Plaintiffs bring claims of both race and gender discrimination. However, neither of the federal statutes cited provides causes of action for gender discrimination. It is well established that 42 U.S.C. § 1981 does not provide a cause of action for sex discrimination. Runyon v. McCrary, 427 U.S. 160, 49 L. Ed. 2d 415, 96 S. Ct. 2586 (1976). Similarly, 42 U.S.C. § 2000a, which prohibits discrimination or segregation in places of public accommodation, does not proscribe discrimination on the basis of sex. Whitten v. Petroleum Club of Lafayette, 508 F. Supp. 765, 772-73 (W.D. La. 1981). Although plaintiffs do not explicitly state this, the only basis for their claim of sex discrimination is D.C. Code § 1-2051. Therefore, the Court's inquiry into violations of § 1981 and § 2000a will be limited to allegations of racial discrimination.

 B. Violations of Federal Civil Rights Statutes

 Plaintiffs claim that the owners and operators of Sam & Harry's violated § 1981 which prohibits racial discrimination in the making and enforcing of private contracts. *fn4" Patterson v. McLean Credit Union, 491 U.S. 164, 105 L. Ed. 2d 132, 109 S. Ct. 2363 (1989). In seeking relief under § 1981, plaintiffs must do more than simply "invoke (their) race in the course of a claim's narrative to automatically be entitled to pursue relief." Bray v. RHT, 748 F. Supp. 3, 5 (D.D.C. 1990), aff'd, 976 F.2d 45 (D.C. Cir. 1992) (citing Jaffe v. Federal Reserve Bank of Chicago, 586 F. Supp. 106, 109 (N.D. Ill. 1984)). To defeat even summary judgment, plaintiffs must allege some facts "establishing a reasonable inference that the defendant's proffered explanation is unworthy of credence." Clifton Terrace Assoc. v. United Technologies, 289 U.S. App. D.C. 121, 929 F.2d 714, 722 (D.C. Cir. 1991); see also Jafree v. Barber, 689 F.2d 640, 643 (7th Cir. 1982) (plaintiffs must allege some facts demonstrating that race was the reason behind defendants's actions).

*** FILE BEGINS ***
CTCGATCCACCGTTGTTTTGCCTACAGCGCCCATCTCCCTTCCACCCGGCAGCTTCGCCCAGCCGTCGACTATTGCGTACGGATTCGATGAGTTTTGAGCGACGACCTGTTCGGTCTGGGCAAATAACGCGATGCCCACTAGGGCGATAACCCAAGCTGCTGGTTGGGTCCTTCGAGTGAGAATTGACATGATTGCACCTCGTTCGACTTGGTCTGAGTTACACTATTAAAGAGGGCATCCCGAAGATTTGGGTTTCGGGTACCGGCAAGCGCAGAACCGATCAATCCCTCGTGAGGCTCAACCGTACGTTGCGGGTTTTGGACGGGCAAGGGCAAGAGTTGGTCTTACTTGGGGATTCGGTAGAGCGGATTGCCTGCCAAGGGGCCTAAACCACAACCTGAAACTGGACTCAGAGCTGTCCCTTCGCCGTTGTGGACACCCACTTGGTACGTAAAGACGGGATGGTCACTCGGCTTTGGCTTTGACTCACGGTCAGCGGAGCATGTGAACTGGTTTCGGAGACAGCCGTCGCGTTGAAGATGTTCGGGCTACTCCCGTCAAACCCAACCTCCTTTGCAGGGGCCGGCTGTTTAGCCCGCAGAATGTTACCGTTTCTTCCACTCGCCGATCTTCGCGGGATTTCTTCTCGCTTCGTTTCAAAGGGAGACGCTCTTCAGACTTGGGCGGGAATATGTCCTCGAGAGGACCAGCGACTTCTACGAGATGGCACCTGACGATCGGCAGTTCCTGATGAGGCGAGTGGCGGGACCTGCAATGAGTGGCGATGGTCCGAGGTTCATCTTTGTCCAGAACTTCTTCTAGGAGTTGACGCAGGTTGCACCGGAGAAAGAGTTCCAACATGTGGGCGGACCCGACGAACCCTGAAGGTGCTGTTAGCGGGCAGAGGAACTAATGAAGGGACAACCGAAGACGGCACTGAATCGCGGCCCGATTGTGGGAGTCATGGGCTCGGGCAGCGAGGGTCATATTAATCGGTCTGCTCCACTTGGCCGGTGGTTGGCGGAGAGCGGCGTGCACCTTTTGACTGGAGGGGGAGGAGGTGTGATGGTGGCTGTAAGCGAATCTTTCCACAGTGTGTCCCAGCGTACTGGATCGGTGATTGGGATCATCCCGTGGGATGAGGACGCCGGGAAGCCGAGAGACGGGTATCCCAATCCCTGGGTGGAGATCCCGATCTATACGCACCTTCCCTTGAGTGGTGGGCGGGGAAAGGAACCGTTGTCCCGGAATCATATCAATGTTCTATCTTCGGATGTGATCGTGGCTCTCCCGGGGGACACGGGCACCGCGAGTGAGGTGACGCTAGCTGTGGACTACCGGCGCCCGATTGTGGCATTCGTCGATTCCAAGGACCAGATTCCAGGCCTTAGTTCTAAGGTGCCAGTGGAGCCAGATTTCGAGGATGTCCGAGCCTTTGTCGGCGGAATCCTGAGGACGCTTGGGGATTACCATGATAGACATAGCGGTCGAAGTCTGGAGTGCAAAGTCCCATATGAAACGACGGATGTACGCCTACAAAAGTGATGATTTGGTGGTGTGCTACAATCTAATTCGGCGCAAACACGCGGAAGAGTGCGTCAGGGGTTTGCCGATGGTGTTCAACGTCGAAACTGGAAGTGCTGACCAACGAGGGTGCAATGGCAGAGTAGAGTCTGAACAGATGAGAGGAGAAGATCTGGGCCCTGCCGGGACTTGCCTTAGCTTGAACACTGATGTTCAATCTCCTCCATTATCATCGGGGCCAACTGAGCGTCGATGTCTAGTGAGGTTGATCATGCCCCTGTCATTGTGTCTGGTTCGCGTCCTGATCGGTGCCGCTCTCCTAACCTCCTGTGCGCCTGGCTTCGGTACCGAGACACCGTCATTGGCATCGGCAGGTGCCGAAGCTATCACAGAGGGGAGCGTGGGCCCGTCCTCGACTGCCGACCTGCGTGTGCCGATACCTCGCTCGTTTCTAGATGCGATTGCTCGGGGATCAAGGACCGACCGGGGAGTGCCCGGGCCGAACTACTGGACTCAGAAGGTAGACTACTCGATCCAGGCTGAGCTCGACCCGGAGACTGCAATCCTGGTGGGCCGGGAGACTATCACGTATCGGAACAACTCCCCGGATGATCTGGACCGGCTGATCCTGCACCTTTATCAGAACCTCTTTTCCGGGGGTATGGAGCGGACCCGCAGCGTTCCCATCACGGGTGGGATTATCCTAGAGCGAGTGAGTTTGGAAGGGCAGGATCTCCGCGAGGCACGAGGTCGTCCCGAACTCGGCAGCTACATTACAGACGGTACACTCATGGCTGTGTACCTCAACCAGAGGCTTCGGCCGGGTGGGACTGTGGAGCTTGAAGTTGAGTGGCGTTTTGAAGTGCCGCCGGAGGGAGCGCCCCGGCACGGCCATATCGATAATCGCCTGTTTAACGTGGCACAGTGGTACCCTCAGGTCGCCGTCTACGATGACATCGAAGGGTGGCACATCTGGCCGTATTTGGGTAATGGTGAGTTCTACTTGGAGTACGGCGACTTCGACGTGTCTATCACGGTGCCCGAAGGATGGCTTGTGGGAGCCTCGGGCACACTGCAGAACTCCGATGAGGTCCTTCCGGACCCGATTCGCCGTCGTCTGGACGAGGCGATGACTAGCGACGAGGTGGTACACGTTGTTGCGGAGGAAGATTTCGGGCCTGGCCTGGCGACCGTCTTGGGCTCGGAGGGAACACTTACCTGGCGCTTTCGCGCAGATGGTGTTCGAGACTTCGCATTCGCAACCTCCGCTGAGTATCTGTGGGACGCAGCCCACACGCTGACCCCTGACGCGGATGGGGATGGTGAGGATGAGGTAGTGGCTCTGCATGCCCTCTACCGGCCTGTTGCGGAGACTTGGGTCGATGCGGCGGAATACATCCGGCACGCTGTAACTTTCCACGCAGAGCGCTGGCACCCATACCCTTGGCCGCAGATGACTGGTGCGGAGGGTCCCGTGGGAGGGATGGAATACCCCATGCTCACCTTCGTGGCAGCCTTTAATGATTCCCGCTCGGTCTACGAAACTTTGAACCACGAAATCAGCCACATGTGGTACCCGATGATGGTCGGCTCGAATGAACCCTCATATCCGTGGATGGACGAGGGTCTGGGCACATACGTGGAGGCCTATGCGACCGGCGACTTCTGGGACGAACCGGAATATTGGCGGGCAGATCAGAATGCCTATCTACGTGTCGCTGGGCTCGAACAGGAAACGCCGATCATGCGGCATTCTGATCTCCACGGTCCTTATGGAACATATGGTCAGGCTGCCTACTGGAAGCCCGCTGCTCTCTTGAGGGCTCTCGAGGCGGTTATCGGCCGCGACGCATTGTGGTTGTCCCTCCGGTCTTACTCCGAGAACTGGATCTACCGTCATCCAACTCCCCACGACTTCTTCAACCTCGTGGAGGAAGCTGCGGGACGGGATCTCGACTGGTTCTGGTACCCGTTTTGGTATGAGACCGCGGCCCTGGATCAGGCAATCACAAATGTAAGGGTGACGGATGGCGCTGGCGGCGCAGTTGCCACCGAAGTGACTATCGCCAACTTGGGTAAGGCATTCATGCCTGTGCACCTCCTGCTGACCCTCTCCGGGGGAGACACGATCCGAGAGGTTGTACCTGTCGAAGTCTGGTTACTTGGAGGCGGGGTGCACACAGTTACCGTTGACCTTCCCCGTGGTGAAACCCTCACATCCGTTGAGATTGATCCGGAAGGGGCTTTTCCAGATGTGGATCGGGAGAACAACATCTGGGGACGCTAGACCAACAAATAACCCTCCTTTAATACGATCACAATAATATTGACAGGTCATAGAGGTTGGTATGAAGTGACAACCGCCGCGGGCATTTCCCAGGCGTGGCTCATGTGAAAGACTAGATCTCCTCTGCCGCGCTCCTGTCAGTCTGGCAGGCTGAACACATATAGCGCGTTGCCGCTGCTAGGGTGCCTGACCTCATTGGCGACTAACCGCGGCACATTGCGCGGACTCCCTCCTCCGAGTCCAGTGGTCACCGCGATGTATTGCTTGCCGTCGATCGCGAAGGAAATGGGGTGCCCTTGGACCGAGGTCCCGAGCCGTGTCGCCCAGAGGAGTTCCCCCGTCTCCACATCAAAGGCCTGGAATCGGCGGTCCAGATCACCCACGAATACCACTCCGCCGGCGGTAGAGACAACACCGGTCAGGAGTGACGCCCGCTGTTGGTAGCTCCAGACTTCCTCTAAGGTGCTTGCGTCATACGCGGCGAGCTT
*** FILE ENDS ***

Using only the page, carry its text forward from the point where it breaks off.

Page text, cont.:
Plaintiffs have failed to allege any facts supporting their charge that they were denied seating in the main dining room because of their race. During their first visit to Sam & Harry's plaintiffs were invited to dine in the bar area but refused. There is no evidence that white patrons who arrived without reservations were seated in the main dining room.

 Later, after plaintiffs had made reservations, there is no evidence that they would have been refused seating in the main dining room. Rather than requesting to be seated, plaintiffs instead immediately questioned why they had not been seated earlier and a heated conversation ensued. Even assuming plaintiffs' version of Mr. Sternberg's comments are true, the statement "I don't know why you couldn't eat at the bar. Anyway, I'm not going to argue about it. You can leave now!" does not provide even a scintilla of evidence that defendants' actions were racially motivated.